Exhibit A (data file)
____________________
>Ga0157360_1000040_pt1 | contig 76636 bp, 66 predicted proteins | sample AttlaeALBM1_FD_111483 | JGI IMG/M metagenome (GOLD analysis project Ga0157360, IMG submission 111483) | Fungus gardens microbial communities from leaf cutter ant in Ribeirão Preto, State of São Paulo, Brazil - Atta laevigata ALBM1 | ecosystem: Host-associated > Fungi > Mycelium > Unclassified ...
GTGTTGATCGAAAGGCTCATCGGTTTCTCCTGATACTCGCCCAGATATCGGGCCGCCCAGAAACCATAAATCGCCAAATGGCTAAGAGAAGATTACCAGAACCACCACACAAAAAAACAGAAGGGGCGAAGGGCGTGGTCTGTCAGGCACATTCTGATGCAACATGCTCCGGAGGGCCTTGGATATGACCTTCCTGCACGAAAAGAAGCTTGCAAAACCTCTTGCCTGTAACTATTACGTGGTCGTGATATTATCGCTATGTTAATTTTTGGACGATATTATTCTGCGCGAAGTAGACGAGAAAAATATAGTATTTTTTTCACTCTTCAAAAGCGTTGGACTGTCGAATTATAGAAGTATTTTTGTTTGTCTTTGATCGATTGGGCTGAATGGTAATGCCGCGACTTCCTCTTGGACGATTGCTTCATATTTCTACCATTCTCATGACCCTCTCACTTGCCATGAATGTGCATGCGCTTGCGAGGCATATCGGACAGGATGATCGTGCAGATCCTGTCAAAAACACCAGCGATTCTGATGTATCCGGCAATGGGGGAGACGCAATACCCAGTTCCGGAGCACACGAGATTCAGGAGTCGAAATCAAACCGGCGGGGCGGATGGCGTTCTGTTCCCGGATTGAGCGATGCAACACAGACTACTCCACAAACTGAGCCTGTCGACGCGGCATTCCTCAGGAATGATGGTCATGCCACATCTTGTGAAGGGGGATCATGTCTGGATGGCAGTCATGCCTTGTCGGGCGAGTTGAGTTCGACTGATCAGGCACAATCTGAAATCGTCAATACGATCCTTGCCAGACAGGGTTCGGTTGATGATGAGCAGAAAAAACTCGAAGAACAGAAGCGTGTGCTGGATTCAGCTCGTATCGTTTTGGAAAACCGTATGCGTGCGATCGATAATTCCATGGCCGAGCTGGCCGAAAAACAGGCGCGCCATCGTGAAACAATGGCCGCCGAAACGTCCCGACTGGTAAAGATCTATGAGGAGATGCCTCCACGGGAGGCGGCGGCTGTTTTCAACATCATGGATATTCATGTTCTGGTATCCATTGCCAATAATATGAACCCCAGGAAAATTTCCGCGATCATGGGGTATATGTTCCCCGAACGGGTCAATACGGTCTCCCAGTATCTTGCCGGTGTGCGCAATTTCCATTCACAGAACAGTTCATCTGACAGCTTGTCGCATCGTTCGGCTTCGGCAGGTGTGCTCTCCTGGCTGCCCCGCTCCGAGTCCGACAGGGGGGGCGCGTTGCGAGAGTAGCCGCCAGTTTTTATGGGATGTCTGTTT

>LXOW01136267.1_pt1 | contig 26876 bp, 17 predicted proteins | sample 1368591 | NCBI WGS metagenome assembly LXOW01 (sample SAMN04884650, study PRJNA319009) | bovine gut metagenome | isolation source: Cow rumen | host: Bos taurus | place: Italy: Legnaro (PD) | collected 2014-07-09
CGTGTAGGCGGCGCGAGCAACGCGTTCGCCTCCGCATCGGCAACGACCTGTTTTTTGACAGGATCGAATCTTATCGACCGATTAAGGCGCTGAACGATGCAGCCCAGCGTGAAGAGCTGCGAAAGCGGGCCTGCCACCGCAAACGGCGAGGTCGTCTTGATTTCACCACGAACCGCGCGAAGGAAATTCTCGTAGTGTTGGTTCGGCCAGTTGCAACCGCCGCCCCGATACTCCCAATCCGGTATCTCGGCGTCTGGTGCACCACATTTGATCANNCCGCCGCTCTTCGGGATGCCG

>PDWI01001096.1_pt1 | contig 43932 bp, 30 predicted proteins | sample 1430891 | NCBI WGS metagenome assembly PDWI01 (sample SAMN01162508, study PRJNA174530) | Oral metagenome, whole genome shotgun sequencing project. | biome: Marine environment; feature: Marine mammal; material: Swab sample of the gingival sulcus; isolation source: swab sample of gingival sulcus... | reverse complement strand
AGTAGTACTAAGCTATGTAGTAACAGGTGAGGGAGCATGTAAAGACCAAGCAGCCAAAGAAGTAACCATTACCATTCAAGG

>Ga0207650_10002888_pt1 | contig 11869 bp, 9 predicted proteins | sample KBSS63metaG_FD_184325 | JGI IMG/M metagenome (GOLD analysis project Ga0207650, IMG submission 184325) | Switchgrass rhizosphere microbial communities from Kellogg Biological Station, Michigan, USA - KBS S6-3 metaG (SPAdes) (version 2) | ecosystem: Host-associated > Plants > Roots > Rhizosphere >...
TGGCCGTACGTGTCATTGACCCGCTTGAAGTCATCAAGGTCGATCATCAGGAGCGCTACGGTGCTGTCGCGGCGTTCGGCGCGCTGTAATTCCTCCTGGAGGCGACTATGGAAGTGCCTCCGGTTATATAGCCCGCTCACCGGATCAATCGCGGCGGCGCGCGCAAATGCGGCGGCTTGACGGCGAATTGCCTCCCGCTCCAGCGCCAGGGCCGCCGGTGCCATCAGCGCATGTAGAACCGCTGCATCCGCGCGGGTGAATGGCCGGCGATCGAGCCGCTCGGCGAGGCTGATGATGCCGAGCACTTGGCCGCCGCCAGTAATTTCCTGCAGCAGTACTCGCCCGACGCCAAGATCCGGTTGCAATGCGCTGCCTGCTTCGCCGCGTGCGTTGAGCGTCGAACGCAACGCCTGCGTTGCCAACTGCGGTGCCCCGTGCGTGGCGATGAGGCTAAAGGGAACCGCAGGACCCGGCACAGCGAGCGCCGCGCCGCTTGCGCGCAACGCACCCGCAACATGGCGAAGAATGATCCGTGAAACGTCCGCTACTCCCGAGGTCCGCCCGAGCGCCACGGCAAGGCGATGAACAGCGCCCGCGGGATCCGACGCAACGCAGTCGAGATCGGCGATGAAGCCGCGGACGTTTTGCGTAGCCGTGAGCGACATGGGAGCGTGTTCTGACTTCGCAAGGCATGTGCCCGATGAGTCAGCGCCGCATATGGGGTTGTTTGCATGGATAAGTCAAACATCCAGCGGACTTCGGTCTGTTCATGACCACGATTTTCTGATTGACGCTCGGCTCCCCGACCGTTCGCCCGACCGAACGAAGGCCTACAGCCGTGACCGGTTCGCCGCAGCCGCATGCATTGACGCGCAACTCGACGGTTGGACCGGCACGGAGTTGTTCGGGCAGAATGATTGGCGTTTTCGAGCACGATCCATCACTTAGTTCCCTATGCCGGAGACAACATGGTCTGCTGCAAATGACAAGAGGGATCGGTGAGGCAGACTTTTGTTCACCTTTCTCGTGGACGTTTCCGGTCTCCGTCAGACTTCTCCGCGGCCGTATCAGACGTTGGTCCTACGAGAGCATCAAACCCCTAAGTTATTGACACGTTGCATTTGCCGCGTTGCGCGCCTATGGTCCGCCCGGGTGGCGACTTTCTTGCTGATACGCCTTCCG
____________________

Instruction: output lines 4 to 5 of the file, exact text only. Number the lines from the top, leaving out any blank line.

CGTGTAGGCGGCGCGAGCAACGCGTTCGCCTCCGCATCGGCAACGACCTGTTTTTTGACAGGATCGAATCTTATCGACCGATTAAGGCGCTGAACGATGCAGCCCAGCGTGAAGAGCTGCGAAAGCGGGCCTGCCACCGCAAACGGCGAGGTCGTCTTGATTTCACCACGAACCGCGCGAAGGAAATTCTCGTAGTGTTGGTTCGGCCAGTTGCAACCGCCGCCCCGATACTCCCAATCCGGTATCTCGGCGTCTGGTGCACCACATTTGATCANNCCGCCGCTCTTCGGGATGCCG

>PDWI01001096.1_pt1 | contig 43932 bp, 30 predicted proteins | sample 1430891 | NCBI WGS metagenome assembly PDWI01 (sample SAMN01162508, study PRJNA174530) | Oral metagenome, whole genome shotgun sequencing project. | biome: Marine environment; feature: Marine mammal; material: Swab sample of the gingival sulcus; isolation source: swab sample of gingival sulcus... | reverse complement strand